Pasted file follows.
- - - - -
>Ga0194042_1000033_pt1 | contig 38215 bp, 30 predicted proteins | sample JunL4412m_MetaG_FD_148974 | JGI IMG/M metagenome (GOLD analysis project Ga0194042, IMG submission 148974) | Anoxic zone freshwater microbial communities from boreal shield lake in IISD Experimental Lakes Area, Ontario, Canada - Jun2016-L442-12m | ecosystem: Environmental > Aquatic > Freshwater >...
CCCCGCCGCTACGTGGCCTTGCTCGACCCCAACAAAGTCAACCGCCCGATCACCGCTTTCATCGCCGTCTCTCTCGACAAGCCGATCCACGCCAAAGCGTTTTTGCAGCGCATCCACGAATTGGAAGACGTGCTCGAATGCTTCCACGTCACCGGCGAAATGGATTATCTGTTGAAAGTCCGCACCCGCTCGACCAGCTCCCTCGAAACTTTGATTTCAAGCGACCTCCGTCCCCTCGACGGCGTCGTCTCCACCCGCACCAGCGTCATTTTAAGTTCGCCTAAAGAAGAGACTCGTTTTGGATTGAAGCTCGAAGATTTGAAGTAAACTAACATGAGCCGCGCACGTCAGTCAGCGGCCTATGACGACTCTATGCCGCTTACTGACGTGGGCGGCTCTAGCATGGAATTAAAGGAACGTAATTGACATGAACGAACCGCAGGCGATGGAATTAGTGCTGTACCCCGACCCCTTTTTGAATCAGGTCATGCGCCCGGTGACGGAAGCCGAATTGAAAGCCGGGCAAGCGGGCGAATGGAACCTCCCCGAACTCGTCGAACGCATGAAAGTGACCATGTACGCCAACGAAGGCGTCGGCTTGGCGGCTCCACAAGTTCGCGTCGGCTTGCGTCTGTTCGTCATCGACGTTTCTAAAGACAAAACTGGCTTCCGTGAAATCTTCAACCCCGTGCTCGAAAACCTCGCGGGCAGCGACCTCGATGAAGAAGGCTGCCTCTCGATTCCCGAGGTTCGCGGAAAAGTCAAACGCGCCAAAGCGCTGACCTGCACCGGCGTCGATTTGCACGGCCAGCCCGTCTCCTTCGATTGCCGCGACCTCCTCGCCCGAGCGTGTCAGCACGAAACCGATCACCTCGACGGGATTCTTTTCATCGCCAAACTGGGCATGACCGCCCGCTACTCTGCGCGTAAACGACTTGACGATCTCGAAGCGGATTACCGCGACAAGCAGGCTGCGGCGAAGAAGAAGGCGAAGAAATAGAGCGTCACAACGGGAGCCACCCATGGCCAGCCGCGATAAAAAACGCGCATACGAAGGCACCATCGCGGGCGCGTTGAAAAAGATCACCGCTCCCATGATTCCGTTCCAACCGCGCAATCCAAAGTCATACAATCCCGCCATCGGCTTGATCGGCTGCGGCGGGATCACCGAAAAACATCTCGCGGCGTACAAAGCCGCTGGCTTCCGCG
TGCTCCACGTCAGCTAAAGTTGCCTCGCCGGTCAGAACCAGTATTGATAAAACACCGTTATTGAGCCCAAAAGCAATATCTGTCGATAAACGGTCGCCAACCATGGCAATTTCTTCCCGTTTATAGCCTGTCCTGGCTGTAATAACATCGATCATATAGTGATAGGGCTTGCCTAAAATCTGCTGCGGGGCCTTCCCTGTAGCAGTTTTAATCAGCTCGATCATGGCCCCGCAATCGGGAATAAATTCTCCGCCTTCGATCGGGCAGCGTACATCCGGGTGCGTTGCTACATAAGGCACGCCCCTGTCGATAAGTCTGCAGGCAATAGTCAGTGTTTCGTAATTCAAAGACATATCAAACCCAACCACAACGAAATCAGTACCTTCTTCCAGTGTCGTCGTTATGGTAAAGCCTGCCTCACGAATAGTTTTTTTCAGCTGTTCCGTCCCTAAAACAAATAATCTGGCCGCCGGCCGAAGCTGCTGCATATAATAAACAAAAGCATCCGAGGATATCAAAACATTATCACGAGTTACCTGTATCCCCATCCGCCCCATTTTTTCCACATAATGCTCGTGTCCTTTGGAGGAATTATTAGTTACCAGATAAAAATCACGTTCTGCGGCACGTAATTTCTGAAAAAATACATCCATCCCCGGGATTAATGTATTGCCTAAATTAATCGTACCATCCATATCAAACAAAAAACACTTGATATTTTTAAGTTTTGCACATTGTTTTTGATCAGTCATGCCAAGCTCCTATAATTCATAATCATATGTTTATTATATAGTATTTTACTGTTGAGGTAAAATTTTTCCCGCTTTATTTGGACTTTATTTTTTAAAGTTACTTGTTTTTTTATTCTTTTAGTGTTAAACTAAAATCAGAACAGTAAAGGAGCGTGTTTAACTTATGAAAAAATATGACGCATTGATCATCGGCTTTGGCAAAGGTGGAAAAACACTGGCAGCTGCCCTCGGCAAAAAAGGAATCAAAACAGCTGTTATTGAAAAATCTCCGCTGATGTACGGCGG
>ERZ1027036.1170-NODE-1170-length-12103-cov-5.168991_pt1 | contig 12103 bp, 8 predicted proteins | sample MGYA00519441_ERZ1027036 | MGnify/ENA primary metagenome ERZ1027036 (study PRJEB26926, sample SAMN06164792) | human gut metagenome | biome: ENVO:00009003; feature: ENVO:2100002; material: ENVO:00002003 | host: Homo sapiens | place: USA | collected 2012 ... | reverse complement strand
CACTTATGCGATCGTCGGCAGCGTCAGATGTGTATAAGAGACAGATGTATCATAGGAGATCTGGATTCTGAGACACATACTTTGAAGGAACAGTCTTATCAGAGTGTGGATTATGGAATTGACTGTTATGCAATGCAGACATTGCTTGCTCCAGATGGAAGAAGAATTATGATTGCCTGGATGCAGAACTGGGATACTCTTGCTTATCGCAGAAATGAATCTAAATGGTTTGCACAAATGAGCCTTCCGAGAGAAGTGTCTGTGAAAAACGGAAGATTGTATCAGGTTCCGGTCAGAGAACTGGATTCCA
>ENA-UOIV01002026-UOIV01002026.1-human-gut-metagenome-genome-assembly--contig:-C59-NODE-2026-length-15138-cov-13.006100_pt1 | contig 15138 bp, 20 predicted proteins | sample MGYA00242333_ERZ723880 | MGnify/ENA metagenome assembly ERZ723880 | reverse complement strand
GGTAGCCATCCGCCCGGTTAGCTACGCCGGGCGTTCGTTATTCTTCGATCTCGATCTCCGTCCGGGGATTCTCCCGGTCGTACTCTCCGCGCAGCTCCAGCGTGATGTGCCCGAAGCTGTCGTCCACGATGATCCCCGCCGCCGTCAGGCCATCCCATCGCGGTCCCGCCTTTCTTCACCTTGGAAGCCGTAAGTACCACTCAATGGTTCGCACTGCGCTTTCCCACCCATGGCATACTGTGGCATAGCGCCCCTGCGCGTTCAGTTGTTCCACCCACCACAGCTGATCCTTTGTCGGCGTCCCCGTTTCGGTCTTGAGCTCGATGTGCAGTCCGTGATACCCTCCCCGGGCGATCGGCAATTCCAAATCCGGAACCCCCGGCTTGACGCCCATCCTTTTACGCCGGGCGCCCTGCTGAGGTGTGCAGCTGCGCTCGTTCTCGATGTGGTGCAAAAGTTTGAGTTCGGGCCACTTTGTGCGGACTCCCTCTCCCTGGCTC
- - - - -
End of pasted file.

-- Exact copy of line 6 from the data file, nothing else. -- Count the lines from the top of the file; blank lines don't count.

>ENA-UOIV01002026-UOIV01002026.1-human-gut-metagenome-genome-assembly--contig:-C59-NODE-2026-length-15138-cov-13.006100_pt1 | contig 15138 bp, 20 predicted proteins | sample MGYA00242333_ERZ723880 | MGnify/ENA metagenome assembly ERZ723880 | reverse complement strand